Prosecutors and police investigators don't expect to file charges in connection with Michael Jackson's death before 2010, law enforcement officials told The Times.
The officials said there was so much evidence to review -- some of it complex medical data -- that they have sought the help of outside medical experts.
A decision on whether to file criminal charges is "months rather than weeks away," one source said.
Jackson's personal physician, Dr. Conrad Murray, who provided the pop star with the anesthetic propofol that coroner's officials say killed the singer, has been identified in search warrants as a suspect in a manslaughter investigation and remains the focus of the probe.
The investigation has resulted in large quantities of information that need to be carefully reviewed not only by Los Angeles Police Department detectives but also by prosecutors and some outside medical advisors before a final decision can be made on how to proceed in the case, according to sources familiar with the investigation. They spoke to The Times on condition of anonymity because the investigation is ongoing.
With no suspects in custody, those familiar with the probe compare the Jackson case to the investigation of music producer Phil Spector, which took more than a year before prosecutors decided to file murder charges in the death of actress Lana Clarkson.
Murray has repeatedly denied any wrongdoing and insists that he gave appropriate medical aid when he found Jackson in distress and not breathing. His attorney has stressed that Murray is cooperating with authorities.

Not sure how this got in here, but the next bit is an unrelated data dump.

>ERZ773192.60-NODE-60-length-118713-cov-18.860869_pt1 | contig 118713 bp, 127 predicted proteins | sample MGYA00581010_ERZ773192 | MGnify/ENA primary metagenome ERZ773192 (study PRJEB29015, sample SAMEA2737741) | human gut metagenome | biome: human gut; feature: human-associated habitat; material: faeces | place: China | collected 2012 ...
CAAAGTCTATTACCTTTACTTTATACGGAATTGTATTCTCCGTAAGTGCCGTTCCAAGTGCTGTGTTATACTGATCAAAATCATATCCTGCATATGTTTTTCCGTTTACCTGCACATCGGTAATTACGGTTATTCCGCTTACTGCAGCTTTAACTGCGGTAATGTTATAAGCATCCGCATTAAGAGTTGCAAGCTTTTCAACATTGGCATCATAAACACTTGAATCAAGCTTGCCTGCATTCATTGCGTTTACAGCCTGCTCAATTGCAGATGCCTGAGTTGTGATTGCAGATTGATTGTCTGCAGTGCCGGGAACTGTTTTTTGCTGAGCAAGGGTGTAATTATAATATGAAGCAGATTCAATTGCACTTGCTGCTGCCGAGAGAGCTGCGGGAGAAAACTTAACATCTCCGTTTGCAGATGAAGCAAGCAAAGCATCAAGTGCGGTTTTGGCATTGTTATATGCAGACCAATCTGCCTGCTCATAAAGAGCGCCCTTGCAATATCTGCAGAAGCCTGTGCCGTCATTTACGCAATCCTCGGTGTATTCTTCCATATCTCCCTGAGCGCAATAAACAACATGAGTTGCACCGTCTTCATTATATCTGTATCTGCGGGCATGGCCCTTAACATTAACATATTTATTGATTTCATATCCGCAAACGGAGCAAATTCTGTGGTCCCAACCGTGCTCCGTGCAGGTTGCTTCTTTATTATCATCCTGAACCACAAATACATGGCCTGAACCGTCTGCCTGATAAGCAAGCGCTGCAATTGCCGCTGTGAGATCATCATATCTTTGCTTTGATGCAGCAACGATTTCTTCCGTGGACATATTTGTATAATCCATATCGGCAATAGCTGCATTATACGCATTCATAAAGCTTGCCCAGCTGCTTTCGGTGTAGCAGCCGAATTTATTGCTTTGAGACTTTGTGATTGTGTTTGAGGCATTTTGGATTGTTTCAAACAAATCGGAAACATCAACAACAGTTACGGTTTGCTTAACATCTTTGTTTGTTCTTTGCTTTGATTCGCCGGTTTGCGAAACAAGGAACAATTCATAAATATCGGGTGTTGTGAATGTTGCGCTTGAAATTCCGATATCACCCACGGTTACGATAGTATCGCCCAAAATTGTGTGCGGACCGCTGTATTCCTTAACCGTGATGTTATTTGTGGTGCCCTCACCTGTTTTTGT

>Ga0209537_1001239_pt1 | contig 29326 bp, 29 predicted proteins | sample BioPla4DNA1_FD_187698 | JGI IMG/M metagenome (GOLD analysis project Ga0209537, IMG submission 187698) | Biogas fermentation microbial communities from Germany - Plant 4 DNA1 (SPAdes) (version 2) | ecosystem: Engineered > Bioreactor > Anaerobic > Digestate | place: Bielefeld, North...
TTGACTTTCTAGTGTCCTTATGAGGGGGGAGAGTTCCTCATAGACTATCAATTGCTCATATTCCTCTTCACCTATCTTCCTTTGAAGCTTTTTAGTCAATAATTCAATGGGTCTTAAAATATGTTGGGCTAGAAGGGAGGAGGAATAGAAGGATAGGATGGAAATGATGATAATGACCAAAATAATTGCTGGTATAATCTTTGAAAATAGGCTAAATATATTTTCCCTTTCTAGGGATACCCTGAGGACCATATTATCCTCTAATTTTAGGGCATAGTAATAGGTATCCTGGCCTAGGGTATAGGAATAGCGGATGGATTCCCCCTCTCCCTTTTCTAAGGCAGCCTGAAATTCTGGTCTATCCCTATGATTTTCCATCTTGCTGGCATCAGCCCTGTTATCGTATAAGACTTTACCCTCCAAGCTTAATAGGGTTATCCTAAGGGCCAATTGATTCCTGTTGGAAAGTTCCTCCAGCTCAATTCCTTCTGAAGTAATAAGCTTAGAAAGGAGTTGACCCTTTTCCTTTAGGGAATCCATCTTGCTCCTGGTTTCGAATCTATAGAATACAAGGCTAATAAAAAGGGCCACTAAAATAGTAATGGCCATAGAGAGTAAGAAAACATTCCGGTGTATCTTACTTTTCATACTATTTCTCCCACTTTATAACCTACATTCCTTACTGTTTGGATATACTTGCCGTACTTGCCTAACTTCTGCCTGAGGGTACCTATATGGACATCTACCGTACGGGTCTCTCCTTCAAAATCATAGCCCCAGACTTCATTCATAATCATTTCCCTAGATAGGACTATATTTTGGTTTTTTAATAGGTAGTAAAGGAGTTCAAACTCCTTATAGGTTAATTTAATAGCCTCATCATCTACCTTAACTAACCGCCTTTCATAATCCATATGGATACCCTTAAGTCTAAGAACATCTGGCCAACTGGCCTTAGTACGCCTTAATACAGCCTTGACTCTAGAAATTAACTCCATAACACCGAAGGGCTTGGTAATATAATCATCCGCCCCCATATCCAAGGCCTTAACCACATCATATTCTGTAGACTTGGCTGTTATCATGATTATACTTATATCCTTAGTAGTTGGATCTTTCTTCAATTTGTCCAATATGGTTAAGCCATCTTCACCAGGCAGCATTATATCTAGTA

The Los Angeles County district attorney's office has had Murray's girlfriend, Nicole Alvarez, testify before a grand jury panel, according to sources.
The county coroner's office determined that Jackson died from "acute propofol intoxication" combined with sedatives and declared his death a homicide.
The complexity of the medical evidence has led LAPD Robbery-Homicide Division detectives and a prosecutor who is working closely with them to seek several medical opinions in addition to the coroner's officials' on Jackson's death, according to two sources.
Murray, 56, told detectives that he administered propofol and other medications to Jackson before the pop star's death June 25, according to search warrants in the investigation. Five bottles of the anesthetic were purchased in Nevada from Applied Pharmacy by Murray, who had the drug shipped to California, according to search warrants in the investigation.
Some of those bottles were found in Jackson's rented Holmby Hills mansion, according to search-warrant affidavits. Propofol is usually used in medical settings by medical professionals.
Murray told police that Jackson was dependent on propofol to sleep and that he was trying to wean the singer off the drug.